In defence of these deceptions, the emails having been exposed, both sides will plead ignorance of course, as if not knowing the true extent of the disaster justified their efforts to play the risks down. But with the proper role of journalism being, as it is, to expose lies and force truth to the surface, Monbiot really ought to be looking into whether or not this plea of insider ignorance can be sustained, whilst highlighting the irresponsibility, criminal or otherwise, of such mendacious collusion between government and industry. Yet he shows no interest in doing either.

John Vidal, also writing in the Guardian (Friday 1st July) gets closer to the heart of the matter:

What the emails shows is a weak government, captured by a powerful industry colluding to at least misinform and very probably lie to the public and the media. When the emails were sent, no one, least of all the industry and its friends in and out of government, had any idea how serious the situation at Fukushima was or might become.

For the business department to then argue that “we really need to show the safety of nuclear” and that “it’s not as bad as it looks”, is shameless. But to argue that the radiation was being released deliberately and was “all part of the safety systems to control and manage a situation” is Orwellian.5

So Orwellian, in fact, that on page 50 of the 136 page file released by the Guardian, one line of a letter to government reads:

“The explosion whilst visually dramatic is part of the safety system, the building protected the reactor”

The explosion was part of the safety system… such an explanation really demands more than mere technical ignorance, involving us also in a wish to remain in ignorance. To accept whatever nonsense we are told and make believe it is true. For IGNORANCE IS STRENGTH, as George Orwell, a journalist with courage, integrity and a deep understanding of politics, knew only too well (if ironically).

Just about catching up with last week’s disinformation, the news rolls ever onward. Fresh lies are continuing to downplay the unprecedented and long-term impact of the crisis at Fukushima, whilst the plight of those unfortunate enough to live in the shadow of Fukushima is slowly forgotten. And a radioactive plume that is growing day by day and month by month, goes almost unnoticed by most people outside of Japan. Uncovering the true scale of the disaster at Fukushima is therefore a matter of great urgency. It might yet save millions of lives.

1 From an article entitled “Japan radiation leaks feared as nuclear experts point to possible cover-up” written by John Vidal and Damian Carrington published in the Guardian on Monday 14th March.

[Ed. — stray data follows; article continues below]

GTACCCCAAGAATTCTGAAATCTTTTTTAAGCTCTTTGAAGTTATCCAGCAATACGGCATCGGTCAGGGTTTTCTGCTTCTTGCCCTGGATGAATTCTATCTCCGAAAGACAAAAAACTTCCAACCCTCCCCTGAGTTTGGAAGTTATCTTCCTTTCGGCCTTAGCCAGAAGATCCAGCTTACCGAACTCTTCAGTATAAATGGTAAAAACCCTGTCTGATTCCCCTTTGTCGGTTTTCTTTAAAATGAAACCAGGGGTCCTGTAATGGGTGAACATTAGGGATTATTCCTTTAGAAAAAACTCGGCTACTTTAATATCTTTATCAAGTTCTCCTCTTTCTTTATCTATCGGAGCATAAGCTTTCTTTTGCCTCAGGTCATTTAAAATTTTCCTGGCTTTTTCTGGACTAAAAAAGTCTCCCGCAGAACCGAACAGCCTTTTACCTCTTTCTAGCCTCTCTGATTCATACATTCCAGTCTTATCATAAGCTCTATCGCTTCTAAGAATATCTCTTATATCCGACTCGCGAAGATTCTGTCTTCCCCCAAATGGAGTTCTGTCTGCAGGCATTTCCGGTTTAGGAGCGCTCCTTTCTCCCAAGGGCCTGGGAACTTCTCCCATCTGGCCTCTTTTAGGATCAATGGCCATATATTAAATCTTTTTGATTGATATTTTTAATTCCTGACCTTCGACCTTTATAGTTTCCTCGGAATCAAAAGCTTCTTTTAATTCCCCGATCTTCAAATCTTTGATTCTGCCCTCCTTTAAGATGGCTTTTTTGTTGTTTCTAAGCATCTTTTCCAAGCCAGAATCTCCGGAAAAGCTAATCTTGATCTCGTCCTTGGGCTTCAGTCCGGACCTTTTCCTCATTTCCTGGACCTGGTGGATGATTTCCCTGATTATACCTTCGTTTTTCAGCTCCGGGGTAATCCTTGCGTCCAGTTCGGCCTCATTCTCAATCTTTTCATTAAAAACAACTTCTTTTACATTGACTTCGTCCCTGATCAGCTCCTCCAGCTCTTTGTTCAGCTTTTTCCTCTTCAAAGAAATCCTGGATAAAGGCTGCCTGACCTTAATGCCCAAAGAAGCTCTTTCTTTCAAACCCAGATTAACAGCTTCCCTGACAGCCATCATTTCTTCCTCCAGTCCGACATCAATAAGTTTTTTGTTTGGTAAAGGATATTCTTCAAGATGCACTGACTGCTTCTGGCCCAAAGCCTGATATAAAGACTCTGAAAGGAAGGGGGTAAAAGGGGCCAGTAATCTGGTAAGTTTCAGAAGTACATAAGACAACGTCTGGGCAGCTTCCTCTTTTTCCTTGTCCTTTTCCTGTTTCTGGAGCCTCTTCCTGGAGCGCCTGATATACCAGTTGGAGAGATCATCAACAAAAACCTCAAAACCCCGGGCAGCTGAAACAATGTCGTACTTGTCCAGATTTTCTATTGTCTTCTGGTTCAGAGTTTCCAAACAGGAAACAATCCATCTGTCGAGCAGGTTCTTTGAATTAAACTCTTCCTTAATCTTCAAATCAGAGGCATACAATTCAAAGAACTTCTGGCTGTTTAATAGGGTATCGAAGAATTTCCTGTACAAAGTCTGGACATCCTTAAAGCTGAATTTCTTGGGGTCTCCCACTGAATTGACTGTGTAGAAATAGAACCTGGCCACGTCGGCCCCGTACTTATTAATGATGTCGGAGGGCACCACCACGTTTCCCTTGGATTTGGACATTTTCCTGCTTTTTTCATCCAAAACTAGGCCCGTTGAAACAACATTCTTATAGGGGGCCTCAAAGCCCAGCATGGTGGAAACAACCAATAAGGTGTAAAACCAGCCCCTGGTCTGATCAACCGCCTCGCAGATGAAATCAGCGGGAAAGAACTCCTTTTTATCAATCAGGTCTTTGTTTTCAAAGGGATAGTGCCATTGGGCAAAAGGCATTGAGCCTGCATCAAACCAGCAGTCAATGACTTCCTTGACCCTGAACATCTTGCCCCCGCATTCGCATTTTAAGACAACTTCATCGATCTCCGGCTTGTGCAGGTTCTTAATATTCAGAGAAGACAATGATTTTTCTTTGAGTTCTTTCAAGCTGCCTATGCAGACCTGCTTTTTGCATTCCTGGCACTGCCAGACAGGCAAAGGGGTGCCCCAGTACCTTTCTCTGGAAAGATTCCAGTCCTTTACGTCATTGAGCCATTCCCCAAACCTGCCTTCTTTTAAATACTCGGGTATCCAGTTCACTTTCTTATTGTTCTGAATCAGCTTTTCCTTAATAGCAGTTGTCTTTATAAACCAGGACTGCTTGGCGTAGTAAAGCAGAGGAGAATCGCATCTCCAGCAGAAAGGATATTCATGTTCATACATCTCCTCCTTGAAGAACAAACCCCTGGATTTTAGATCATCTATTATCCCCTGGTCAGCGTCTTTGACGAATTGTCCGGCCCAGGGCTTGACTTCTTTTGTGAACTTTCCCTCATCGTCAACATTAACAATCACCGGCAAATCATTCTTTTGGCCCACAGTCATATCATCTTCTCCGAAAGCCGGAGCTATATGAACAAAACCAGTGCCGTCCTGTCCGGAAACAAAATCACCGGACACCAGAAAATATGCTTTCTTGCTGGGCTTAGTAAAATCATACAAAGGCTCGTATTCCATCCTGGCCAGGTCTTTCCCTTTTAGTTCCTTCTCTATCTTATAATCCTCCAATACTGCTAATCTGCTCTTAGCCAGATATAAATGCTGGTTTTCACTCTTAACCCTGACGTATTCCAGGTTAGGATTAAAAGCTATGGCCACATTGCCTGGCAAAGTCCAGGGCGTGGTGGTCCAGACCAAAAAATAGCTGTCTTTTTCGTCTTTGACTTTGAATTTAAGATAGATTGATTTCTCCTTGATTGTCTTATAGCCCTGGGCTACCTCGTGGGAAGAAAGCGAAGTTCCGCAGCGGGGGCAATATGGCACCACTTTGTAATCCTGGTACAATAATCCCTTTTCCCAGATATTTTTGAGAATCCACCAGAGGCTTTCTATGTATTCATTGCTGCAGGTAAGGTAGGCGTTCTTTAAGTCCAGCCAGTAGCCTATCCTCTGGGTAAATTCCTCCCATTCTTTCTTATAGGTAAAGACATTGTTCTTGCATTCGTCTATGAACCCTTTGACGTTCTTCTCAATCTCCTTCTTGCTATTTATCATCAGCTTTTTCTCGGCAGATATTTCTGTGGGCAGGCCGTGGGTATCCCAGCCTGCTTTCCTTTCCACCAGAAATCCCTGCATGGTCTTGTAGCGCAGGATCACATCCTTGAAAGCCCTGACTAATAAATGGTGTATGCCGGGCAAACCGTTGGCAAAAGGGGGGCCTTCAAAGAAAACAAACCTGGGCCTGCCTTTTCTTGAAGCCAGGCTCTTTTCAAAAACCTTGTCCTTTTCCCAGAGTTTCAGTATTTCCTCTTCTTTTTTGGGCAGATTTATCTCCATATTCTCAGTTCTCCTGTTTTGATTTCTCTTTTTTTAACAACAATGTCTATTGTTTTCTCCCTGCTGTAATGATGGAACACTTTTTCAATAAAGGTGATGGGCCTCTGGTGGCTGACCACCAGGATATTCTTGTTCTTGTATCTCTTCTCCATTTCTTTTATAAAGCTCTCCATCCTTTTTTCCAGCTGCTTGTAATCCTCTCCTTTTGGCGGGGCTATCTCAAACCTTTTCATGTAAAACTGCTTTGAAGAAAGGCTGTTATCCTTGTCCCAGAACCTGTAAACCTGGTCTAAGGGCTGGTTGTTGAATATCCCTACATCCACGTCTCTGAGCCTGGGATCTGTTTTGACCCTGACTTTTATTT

http://www.guardian.co.uk/world/2011/mar/14/japan-radiation-leak-cover-up

2 From an article entitled “Revealed: British government’s plan to play down Fukushima” by Rob Edwards published in the Guardian on Thursday 30th June.

http://www.guardian.co.uk/environment/2011/jun/30/british-government-plan-play-down-fukushima

3 From an article entitled “The nuclear industry stinks. But that is not a reason to ditch nuclear power” by George Monbiot published in the Guardian on Monday 4th July.

http://www.guardian.co.uk/commentisfree/2011/jul/04/nuclear-industry-stinks-cleaner-energy?intcmp=239

4 From an article entitled “3 nuclear reactors melted down after quake, Japan confirms” from CCN published 7th June.

5 From an article entitled “Fukushima spin was Orwellian” by John Vidal published in the Guardian on Friday 1st July.

http://www.guardian.co.uk/commentisfree/2011/jul/01/fukushima-emails-government-nuclear-industry?intcmp=239

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it could take years to bring Fukushima under control

The severity rating of the crisis at the heavily damaged Fukushima nuclear power facility has now been raised to the highest possible level, but the Japanese government continues to downplay the dangers.

Speaking to Democracy Now! on Wednesday 13th April, Dr. Michio Kaku, Japanese-American professor of theoretical physics at the City University Of New York and the City College of New York,  told Amy Goodman:

“Radiation is continuing to leak out of the reactors, the situation is not stable at all. So you’re looking at basically a ticking time-bomb… The slightest disturbance could set off a full-scale meltdown at three nuclear power stations—far beyond what we saw at Chernobyl.”

According to Kaku, who began his career as a nuclear scientist: